Will There Be a COVID Surge This Fall and Winter?

COVID winter.

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Key Takeaways

  • Health experts are expecting another COVID surge this fall and winter due to waning immunity from vaccines and more people spending time indoors. 
  • If a surge occurs, health experts say COVID cases may not be as severe because of vaccines, booster shots, antiviral treatments, and immunity from previous infections. 
  • People should get the latest bivalent booster and practice other health protocols when necessary to prevent a potential surge.

It’s that time of year again when many of us will be swapping out our swimsuits for sweaters. Whatever you may be doing to transition to the fall and winter, health experts say you may also want to brace yourself for another surge of COVID-19 cases. 

White House COVID-19 coordinator Ashish Jha, MD, MPH, said the United States could potentially see 100 million new infections this fall and winter.

“People are indoors more. They are closer in contact with each other and so in general we do expect a surge this fall and winter,” said Dana Mazo, MD, MSc, a clinical associate professor specializing in infectious diseases at the NYU Grossman School of Medicine.

Booster uptake, emerging variants, and public behaviors might all affect COVID-19 case rates as the weather gets colder. Here’s what you should know about the potential wave of COVID cases this fall and winter and how to protect yourself from getting infected.

Will COVID Cases Be Less Severe Compared to Previous Seasons? 

Natasha Bhuyan, MD, an assistant professor in the College of Medicine at the University of Arizona, said it’s important to remember that COVID-19 can manifest differently in individuals even if the circulating variants are milder.

“In particular, for people who are immunocompromised, older age, or have chronic conditions, COVID continues to be a threat and we must remain vigilant,” Bhuyan said.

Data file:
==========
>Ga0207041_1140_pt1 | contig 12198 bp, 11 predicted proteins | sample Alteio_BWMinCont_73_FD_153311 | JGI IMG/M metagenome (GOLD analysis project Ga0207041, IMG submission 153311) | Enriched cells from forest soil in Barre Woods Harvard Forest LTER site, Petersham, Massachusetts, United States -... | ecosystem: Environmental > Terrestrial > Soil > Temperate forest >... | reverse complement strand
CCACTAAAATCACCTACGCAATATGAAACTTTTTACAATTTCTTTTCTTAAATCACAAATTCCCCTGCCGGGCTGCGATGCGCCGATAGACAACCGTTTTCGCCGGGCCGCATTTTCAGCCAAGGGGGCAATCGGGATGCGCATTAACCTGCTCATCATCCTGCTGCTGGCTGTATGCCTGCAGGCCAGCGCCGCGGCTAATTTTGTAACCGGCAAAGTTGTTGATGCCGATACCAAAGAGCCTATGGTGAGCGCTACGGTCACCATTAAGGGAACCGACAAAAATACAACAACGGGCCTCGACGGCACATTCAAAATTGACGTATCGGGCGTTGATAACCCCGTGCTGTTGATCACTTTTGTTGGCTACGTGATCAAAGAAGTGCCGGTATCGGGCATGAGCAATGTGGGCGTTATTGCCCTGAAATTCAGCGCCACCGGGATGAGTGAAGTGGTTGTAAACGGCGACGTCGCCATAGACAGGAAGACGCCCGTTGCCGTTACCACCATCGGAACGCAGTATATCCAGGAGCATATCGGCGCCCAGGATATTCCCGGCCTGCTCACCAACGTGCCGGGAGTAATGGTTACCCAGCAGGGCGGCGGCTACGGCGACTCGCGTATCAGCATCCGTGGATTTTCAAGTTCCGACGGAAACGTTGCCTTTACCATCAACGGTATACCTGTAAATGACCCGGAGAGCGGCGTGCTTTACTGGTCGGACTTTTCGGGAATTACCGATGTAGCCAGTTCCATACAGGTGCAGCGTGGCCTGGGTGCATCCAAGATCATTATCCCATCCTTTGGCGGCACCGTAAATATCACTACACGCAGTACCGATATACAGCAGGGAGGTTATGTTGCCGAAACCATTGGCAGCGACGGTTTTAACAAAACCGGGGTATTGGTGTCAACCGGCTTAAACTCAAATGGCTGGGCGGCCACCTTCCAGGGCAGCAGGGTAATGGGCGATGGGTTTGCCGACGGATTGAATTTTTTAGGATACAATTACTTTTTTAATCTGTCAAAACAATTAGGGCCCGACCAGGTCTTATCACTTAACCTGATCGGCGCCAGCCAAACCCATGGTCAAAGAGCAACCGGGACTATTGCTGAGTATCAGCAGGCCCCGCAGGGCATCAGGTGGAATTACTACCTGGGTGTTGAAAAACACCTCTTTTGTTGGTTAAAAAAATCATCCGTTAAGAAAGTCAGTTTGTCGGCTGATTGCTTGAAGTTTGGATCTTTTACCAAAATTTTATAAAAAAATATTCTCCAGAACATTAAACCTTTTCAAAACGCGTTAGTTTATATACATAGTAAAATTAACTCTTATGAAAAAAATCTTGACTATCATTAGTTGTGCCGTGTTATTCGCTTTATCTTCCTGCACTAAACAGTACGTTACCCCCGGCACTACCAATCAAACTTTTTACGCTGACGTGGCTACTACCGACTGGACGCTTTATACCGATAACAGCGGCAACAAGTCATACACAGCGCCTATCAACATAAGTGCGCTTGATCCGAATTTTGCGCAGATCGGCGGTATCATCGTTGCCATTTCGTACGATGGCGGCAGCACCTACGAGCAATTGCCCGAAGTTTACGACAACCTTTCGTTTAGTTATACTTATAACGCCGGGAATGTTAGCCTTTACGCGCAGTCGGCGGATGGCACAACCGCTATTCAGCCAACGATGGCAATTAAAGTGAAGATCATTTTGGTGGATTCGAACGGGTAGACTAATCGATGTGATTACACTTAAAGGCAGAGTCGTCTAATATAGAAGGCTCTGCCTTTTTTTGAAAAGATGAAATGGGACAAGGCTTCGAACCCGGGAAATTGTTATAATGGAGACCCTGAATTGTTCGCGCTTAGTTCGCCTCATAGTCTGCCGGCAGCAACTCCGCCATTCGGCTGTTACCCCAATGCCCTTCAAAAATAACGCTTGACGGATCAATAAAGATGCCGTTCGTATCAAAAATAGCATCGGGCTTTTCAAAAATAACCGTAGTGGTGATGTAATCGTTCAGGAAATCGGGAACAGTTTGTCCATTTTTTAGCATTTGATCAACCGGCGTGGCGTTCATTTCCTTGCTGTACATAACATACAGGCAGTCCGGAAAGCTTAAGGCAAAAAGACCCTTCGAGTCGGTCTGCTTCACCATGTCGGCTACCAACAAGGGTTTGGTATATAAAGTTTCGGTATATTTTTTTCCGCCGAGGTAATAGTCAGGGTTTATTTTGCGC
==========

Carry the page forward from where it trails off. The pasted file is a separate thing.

However, compared to the beginning of the pandemic, experts say we do have more available protection, such as vaccines, antiviral treatments, and immunity from prior infections.

“The hope is that cases should be less severe because we have built up immunity,” Mazo said.

What Could Help Prevent a COVID Surge?

Although the U.S. is in a much better place because people are getting vaccinated and boosted and treatments are widely available, Mazo said it doesn’t mean that additional health precautions should be ignored. People should stay up-to-date on recommended vaccinations and practice other health protocols.

“The big thing is to get the new bivalent vaccine to protect yourself because, remember, protecting yourself will help to decrease the surge,” Mazo said.

The new bivalent boosters are designed to protect against both the original COVID-19 strain and Omicron BA.5, which has been responsible for most of the current cases in the U.S.

Mazo recommends taking other precautions, such as getting tested for COVID if you’ve been exposed, wearing a mask in crowded indoor areas, and washing your hands properly.

In addition, you should assess your own health risks and remain vigilant about transmission rates in your community to decide what safety measures you’re comfortable with.

“If we do see rates rising, this can be an indicator to modify our own behaviors,” Bhuyan said. “Once again, consider masking, ventilation at social gatherings, and in some instances, avoiding very large indoor gatherings.”

What This Means For You

Health experts predict there will be a surge in COVID cases this fall and winter. However, cases are expected to be less severe compared to previous seasons because of resources like vaccinations and treatment options. It’s recommended that people get the new bivalent booster shot and follow other health protocols to prevent a potential surge.

The information in this article is current as of the date listed, which means newer information may be available when you read this. For the most recent updates on COVID-19, visit our coronavirus news page.

By Alyssa Hui
Alyssa Hui is a St. Louis-based health and science news writer. She was the 2020 recipient of the Midwest Broadcast Journalists Association Jack Shelley Award.